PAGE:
Ian McFall, VP Industrial Sales & Procurement and John Esford, Industrial Sales & Supply Chain Manager gave members and guests an excellent history of Burnbrae Farms. They then proceeded to outline the development of their supply chain and Ian noted that John is the first staff member at Burnbrae to have the title of Supply Chain Manager.
Ian emphasized the fact that their business (connected to dairy, food, & agriculture) is heavily regulated and there is strong political side to their supply chain management programs.
- In Canada a total of 20 million laying hens produce about 500 million dozen eggs per year
- Burnbrae has about 40% of the Canadian market
- Burnbrae network includes 400 independent farms located from BC to New Brunswick
- Joseph Hudson purchased a dairy farm in the late 1800's and named it Burnbrae Farms (hill & creek); the family converted to eggs in 1940's and incorporated in 1959.
The Management team at Burnbrae developed the following definitions on Supply Chain and Supply Chain Management:
Supply Chain - strategically manage the flow of goods, services, knowledge and relationships
Value Added - Products & services that improve margins and/or enhance the relationships with our customers.
Supply Chain Management (SCM) - the steady flow of product to processing facilities and to customers; excellent control of process/QA/logistics; cost effective; sustainable and win-win.
- What adds value - meeting customer needs (convenience, food safety, packaging, animal welfare, environment/sustainability, & industry knowledge.
- Through a series of photographs (refer to the presentation) John and Ian illustrated the farm and plant processes.
- Other Considerations included: contingency planning, understand bottlenecks, logistics and TEAM WORK
- John and Ian also took us through their extensive product lines and included information re: hen housing and animal welfare.
John and Ian and their team feel that the following strategies have been key to success in managing the Burnbrae Farms Supply Chain:
- Strength & flexibility
- Resolve bottlenecks
- Contingency plans
- Continuous Improvement
- Build teams
Sun Rich Fresh Foods, Brampton, ON - (www.sunrich.com) - Best Practice
Jeff Pitchford, Canadian Operations Manager and Anna Carnovale, Logistics Specialist
Supply Chain Management at Sun Rich Fresh Foods
- Established a consolidated purchase order process
- Implemented changes in their shipping times to reduce "order to delivery" times
- Looking at new lane opportunities and utilizing predictable routing - providing a better handling on freight costs
- Developed a shift schedule around the customer need for delivery (order-ship-delivery matrix established)
- Targeting cost reduction on in-bound and out-bound freight
- Implemented a warehouse management system that rotates and consumers inventory in the most manageable way
- Inventory has been reduced from one month to one week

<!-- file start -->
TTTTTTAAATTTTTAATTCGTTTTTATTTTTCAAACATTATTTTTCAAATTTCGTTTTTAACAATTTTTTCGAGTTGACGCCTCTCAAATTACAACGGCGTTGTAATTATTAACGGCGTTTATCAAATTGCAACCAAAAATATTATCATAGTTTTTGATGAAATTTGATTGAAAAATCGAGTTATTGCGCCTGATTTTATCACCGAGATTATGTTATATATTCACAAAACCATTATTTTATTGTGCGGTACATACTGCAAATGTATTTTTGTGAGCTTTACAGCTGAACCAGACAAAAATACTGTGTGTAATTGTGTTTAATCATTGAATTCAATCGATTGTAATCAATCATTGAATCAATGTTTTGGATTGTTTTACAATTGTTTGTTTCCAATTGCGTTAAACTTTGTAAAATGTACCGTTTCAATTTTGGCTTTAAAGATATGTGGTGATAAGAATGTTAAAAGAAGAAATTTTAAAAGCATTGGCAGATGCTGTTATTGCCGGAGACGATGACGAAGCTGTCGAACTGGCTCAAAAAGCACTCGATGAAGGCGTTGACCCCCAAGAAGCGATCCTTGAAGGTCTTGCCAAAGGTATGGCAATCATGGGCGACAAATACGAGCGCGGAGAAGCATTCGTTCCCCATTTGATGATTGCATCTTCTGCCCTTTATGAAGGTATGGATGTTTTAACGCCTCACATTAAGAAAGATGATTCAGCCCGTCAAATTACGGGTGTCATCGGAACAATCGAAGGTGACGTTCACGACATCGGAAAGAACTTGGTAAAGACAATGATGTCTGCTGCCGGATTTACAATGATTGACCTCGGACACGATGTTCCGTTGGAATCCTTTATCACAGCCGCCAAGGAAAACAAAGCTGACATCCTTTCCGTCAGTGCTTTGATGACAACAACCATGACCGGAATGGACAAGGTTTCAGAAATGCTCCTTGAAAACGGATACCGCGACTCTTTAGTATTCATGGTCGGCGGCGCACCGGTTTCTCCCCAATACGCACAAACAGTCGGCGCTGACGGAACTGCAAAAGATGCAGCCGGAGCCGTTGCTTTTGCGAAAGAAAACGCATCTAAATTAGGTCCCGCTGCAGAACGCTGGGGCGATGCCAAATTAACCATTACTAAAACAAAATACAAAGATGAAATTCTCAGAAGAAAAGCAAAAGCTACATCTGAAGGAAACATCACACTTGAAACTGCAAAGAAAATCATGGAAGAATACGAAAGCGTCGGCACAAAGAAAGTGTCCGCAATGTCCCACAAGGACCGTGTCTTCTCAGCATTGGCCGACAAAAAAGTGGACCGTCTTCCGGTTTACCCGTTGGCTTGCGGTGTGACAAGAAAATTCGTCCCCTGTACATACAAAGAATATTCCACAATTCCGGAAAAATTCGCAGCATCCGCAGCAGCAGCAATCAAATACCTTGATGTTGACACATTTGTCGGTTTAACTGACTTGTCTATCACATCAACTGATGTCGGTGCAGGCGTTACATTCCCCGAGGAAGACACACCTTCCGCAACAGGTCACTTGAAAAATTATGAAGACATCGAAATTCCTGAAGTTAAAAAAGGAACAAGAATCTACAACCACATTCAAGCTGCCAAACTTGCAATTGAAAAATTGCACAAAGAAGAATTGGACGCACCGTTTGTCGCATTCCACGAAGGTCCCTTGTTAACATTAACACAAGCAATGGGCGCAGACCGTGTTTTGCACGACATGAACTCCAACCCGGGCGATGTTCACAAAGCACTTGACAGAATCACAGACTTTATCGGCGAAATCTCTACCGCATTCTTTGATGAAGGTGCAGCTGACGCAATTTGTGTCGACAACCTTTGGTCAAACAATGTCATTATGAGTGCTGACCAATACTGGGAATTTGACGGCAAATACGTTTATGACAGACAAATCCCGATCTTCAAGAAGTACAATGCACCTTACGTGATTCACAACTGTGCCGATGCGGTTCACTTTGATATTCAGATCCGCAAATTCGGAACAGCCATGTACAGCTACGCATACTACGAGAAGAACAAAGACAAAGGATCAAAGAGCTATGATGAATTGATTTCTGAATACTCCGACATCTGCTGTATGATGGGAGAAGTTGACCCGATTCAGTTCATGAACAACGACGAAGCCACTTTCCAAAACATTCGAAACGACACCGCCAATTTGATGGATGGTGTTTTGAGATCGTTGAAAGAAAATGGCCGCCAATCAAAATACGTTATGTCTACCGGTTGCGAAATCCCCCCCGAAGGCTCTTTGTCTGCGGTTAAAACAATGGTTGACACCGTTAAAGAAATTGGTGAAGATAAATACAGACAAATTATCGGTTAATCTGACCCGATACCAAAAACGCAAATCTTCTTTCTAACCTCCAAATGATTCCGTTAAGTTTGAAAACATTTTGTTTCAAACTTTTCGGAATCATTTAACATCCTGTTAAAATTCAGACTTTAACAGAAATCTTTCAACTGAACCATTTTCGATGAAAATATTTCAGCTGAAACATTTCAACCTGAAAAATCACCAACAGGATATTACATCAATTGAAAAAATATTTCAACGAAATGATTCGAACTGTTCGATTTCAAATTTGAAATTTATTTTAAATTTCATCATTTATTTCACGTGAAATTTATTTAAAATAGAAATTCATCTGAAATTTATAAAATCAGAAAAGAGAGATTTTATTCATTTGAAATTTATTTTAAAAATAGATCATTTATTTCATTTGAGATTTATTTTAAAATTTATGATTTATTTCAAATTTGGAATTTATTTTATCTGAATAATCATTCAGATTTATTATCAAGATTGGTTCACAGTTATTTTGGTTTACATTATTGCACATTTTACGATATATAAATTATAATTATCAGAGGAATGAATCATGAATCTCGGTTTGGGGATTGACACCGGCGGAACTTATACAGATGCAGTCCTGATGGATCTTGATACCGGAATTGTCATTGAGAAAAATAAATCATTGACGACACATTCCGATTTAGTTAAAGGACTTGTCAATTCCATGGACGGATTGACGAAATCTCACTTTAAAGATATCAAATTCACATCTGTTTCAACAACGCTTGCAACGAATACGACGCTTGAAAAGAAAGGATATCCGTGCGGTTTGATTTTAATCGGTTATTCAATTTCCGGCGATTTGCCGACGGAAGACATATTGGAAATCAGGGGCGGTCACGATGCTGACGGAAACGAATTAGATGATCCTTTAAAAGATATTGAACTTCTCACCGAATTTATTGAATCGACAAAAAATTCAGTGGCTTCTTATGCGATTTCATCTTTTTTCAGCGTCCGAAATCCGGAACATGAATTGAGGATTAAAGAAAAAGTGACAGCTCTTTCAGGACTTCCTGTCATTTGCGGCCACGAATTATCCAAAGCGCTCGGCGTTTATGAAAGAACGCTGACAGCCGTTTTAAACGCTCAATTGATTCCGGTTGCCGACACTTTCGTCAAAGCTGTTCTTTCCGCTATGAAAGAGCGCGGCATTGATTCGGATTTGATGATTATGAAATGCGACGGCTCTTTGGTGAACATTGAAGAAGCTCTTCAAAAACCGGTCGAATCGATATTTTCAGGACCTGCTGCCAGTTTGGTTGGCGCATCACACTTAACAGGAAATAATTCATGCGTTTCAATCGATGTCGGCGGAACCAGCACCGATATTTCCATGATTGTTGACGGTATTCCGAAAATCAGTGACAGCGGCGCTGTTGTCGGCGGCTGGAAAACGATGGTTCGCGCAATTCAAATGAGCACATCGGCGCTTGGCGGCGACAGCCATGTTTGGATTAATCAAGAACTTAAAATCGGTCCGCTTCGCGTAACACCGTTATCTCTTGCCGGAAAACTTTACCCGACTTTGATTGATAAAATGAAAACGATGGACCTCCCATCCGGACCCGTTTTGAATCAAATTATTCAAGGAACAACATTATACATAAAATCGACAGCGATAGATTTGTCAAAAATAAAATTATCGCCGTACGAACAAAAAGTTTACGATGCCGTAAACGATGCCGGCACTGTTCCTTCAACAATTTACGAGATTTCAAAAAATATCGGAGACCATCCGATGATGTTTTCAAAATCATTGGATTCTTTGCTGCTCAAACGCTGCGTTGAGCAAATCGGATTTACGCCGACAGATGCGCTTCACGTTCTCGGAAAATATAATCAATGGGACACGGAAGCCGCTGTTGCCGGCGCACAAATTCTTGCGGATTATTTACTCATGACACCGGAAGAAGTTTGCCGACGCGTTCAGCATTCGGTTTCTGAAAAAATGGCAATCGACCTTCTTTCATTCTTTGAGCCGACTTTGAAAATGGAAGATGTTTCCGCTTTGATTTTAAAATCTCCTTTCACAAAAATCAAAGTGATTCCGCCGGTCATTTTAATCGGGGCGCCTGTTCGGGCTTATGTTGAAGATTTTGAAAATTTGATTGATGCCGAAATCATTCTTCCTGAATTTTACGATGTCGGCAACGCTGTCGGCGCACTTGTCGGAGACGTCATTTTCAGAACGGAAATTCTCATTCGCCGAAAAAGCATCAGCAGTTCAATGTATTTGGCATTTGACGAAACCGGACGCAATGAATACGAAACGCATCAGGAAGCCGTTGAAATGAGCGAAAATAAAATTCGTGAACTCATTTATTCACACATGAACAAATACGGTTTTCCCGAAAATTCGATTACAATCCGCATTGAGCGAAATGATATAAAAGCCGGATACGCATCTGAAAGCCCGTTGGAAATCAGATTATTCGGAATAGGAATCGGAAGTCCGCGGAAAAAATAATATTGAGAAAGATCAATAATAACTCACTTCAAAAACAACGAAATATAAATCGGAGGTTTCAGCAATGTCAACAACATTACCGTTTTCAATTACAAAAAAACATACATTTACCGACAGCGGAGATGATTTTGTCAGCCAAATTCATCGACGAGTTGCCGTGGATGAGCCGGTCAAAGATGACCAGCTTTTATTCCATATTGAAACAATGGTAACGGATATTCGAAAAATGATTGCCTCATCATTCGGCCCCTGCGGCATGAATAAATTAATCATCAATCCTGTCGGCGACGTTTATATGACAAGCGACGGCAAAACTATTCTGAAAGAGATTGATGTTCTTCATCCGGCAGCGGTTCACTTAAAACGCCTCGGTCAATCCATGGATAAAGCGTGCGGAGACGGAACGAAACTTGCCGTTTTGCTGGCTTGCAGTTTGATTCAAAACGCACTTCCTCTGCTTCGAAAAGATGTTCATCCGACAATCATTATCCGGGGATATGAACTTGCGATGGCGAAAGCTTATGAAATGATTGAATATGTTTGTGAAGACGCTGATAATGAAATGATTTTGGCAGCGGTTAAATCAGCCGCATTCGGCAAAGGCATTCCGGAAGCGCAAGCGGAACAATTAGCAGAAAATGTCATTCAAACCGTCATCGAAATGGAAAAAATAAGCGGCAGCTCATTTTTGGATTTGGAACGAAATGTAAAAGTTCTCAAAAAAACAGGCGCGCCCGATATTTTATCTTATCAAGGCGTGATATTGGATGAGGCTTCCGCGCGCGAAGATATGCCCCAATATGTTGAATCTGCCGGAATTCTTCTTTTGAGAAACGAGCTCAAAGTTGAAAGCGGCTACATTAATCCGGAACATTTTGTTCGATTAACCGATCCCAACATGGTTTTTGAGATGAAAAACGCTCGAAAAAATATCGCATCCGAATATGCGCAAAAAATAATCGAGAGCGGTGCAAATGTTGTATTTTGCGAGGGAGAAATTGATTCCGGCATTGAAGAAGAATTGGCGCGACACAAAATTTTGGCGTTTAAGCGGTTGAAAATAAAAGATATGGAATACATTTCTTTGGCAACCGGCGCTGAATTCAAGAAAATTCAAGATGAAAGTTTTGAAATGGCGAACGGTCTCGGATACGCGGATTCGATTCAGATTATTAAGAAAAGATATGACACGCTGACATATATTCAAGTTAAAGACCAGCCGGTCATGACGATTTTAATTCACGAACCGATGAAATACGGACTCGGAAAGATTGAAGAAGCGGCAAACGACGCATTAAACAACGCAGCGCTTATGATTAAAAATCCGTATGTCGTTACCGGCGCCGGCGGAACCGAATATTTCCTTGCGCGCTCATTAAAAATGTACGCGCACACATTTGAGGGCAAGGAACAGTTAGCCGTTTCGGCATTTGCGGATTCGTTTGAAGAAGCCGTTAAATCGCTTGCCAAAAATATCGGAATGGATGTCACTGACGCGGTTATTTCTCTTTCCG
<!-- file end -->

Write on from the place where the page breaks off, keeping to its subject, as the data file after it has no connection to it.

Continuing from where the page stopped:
- Working to develop and cultivate strong relationships with their customers
- Looking at packaging procurement
ABB Robotics, Brampton, ON - (www.ca.abb.com) - Best Practice
Mahmud Khamis, Purchasing Manager
Supply Chain Management at ABB Robotics
- Early involvement at bid stage with customer
- Standardized product and component buy (work with designers, engineers, vendors)
- Look for supplier value-added initiatives (design, assembly, transportation, etc.)
- Deal with challenges of low cost country sourcing at early stages
- Have an integrated approach to Supply Chain Management involvement
- Make designs as simple as possible for vendors to eliminate supply issues, defects, inventory
- Need to ensure that process improvements have value add advantages
- Dealing with supplier quality and competency especially due to glove economic climate where previous suppliers are no longer reliable
- Aggressive procurement goals were established in 2009
- Purchase more assembled products and components
- Canadian market share in general industry increased from 4% to 25%
Frito Lay, Cambridge, ON - (www.fritolay.ca) - Best Practice
Geoff Terrill, Distribution Manager and Larry Maligaya, Warehouse Business Unit Leader
Supply Chain Management at Frito Lay
Frito Lay is the largest Food and Beverage Manufacturer in Canada. Overall they employ 285,000 people. In the Fortune 100 Report they were listed as one of the "Most Admired Companies". There are six plants in Canada and 200 distribution centres and 300 BIN's.
Our presenters shared with us the Frito Lay Vision which centers on "Inspire Well Being" and takes into account their products, their partners, the planet and their people.
- Products - looking at ways to reduce sodium and calories, reducing transfats etc.
- Partners - helping with planograms in the stores
- Planet - utilizing smaller, lighter fleets and doubling the fuel economy of their previous trucks
- People - compensation and benefit programs, career enhancement, community involvement and recognition programs
Frito lay is fully integrated and information flows from seed to shelf. They are constantly looking at investing in new technology, route efficiency, truck utilization and continuous improvement through lean and six-sigma initiatives.
Frito Lay has looked at a variety of ways in which to practice conservation including reusable cartons, recycling water, utilizing cleaner fuels, implementing utility walls and establishing Green Teams. They would like to be a leader in this arena and are actively looking at ways to reduce water consumption together with natural gas and electricity usage. As such, they have explored the feasibility of solar arrays, wind turbines and the benefits of compostable packaging.
The company is based on servant leadership and our speaker shared with us a thought from Steven Covey's book - The Speed of Trust - that "…the most important people are those closest to the consumer."
Larry shared with our group some of the excellent projects his team has underway relating to transportation. Some highlights of his presentation are captured below:
- They are currently participating in a pilot project designed to reduce the consumption of fuel through the use of double trailers
- Development of a Traffic Safety Team that meets weekly
- Established engineered standards across the board for picking products complete with the implementation of a scorecard system and quarterly interviews
- Looking at pallet and wrap reduction opportunities
- Implemented a PIT (Powered Industrial Trucks) Safety Program and make use of vests, traffic lanes, stop signs etc.
Special thanks to our presenters, to our hosts and to Gay Henniger and Tim Smith, Field Service Advisors for Eastern Ontario and Brampton for their contributions to this Blog.
Have a great week and a wonderful Thanksgiving!
Take care all,
Bren, Gay and Tim